Mongoose calls more human-like than thought: Study
Scientists have found that mongoose combine discrete units of sound somewhat like humans put together a consonant and vowel to form a syllable.
New York: Scientists have found that mongoose combine discrete units of sound somewhat like humans put together a consonant and vowel to form a syllable.
"The fact that such findings were done in a `simple` species as the banded mongoose rather than in primates or apes could be revealing," said researcher David Jansen, of the University of Zurich.
The results suggest that the "simple" calls of other species like frogs and bats might actually contain vocal cues with more complex encoding, LiveScience reported.
For the study, Jansen and his colleagues followed around banded mongooses (Mungos mungo) in western Uganda, inside of Queen Elizabeth National Park.
The small carnivores are related to the meerkat and found in the savannah regions south of the Sahara Desert. They live in social groups of about 20 adults that raise their young cooperatively.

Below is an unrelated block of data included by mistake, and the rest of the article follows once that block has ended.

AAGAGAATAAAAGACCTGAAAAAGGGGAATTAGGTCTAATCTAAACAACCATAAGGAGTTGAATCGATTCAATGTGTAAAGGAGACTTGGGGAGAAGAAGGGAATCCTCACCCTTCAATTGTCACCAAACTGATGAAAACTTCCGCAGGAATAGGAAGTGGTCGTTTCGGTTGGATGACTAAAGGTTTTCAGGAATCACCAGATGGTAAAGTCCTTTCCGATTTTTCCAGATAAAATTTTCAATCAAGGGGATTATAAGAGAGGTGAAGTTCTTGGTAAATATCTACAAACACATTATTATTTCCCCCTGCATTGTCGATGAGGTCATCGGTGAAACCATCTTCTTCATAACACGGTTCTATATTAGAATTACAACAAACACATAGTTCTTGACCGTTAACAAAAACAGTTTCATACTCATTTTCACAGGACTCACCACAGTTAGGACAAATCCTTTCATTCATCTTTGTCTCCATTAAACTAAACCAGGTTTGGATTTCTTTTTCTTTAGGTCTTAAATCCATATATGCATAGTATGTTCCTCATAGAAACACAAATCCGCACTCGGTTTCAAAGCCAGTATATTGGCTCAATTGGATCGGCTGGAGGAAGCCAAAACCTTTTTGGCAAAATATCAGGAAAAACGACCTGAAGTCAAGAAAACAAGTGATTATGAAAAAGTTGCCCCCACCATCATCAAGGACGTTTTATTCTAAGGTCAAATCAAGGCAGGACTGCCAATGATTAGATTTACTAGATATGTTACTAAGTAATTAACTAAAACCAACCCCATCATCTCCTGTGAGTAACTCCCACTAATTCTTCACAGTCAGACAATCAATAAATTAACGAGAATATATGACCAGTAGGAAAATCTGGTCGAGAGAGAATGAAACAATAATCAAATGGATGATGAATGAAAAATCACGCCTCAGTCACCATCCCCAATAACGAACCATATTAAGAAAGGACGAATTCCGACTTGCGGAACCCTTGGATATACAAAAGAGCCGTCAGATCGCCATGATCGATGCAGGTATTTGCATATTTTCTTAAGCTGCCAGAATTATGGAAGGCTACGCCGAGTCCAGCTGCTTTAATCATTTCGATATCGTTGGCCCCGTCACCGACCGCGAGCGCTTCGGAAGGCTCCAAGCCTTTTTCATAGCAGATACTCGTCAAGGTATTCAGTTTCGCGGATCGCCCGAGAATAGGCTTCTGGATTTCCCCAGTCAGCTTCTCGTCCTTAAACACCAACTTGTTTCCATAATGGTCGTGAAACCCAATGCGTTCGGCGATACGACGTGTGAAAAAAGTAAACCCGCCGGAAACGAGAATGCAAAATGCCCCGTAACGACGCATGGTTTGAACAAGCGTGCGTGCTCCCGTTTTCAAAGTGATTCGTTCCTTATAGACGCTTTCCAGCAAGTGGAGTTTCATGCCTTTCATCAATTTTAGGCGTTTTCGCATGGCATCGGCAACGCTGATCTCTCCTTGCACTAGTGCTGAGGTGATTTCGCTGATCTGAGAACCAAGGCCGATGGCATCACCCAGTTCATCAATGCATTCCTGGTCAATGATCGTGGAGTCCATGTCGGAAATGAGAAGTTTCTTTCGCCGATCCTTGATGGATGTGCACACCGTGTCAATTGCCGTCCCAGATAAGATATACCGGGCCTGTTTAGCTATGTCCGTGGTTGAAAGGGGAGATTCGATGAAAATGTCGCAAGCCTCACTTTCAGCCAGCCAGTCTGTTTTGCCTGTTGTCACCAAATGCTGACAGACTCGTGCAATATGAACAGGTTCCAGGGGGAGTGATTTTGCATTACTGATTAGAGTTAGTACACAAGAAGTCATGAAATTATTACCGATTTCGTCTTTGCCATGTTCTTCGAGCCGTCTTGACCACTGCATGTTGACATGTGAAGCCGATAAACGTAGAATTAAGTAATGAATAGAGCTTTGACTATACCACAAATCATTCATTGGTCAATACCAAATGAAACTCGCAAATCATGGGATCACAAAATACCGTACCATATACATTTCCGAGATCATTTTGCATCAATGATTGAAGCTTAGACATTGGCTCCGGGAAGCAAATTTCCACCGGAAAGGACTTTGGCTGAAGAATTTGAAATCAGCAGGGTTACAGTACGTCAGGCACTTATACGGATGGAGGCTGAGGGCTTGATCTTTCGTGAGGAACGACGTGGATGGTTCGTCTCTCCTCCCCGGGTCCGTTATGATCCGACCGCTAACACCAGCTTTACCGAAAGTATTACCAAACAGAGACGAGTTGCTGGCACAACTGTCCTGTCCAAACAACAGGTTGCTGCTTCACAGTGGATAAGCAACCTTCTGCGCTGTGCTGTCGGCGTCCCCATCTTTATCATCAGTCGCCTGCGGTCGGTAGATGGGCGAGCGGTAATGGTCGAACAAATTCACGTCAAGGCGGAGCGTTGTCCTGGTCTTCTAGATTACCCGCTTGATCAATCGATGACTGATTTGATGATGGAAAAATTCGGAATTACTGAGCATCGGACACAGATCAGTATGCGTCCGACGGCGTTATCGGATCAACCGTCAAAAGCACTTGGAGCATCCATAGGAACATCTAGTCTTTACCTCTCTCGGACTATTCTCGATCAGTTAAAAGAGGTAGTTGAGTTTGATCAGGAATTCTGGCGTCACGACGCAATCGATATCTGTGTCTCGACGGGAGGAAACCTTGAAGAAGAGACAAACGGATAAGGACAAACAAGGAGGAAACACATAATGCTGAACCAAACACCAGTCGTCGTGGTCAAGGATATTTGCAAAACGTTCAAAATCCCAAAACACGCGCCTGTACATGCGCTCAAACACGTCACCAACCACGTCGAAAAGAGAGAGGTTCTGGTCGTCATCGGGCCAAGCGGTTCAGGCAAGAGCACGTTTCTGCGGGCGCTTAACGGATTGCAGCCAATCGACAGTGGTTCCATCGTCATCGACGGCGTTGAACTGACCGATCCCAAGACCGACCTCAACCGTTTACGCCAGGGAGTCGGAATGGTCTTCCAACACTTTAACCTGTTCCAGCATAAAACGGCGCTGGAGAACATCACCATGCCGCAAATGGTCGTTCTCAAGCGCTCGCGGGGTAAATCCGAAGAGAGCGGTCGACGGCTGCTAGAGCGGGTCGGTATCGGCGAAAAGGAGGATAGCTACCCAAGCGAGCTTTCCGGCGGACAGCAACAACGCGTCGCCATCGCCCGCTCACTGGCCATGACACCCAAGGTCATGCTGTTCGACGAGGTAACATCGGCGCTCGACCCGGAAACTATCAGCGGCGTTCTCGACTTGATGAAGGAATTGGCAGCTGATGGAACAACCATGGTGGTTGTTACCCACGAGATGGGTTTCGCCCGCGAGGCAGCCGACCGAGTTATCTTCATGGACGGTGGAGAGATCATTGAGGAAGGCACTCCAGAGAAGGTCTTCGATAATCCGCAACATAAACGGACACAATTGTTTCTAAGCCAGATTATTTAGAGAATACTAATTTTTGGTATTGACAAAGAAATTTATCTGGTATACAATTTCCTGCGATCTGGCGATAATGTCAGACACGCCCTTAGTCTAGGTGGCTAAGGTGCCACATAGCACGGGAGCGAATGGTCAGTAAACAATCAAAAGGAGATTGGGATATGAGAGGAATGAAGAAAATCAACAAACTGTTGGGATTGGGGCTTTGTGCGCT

Their calls, which last between 50 and 150 milliseconds and can be considered to represent a single "syllable", allow them to maintain group cohesion and coordinate activities like foraging.
The researchers recorded the animals` calls to each other, noting what the creatures were doing at the time (digging, searching or moving).
The team found subtle vocal signatures within the single syllables of the calls.
There`s an initial sound that seems to provide information about the identity of the caller and a second sound (which Jansen compared to a vowel) that indicates the caller`s current activity.
Jansen said the research "adds an unexpected layer of complexity to the field of animal communication".
"It shows that banded mongooses combine vowel-like segments in a way that was thought to be unique to human speech," he added, noting that such elements might be found in the calls of other animals that speak to each other in single syllables.
"We think it is present in other species, and future research should attempt to find these," Jansen told the website, citing frogs and bats as possible candidates.
The study was published in the journal BMC Biology.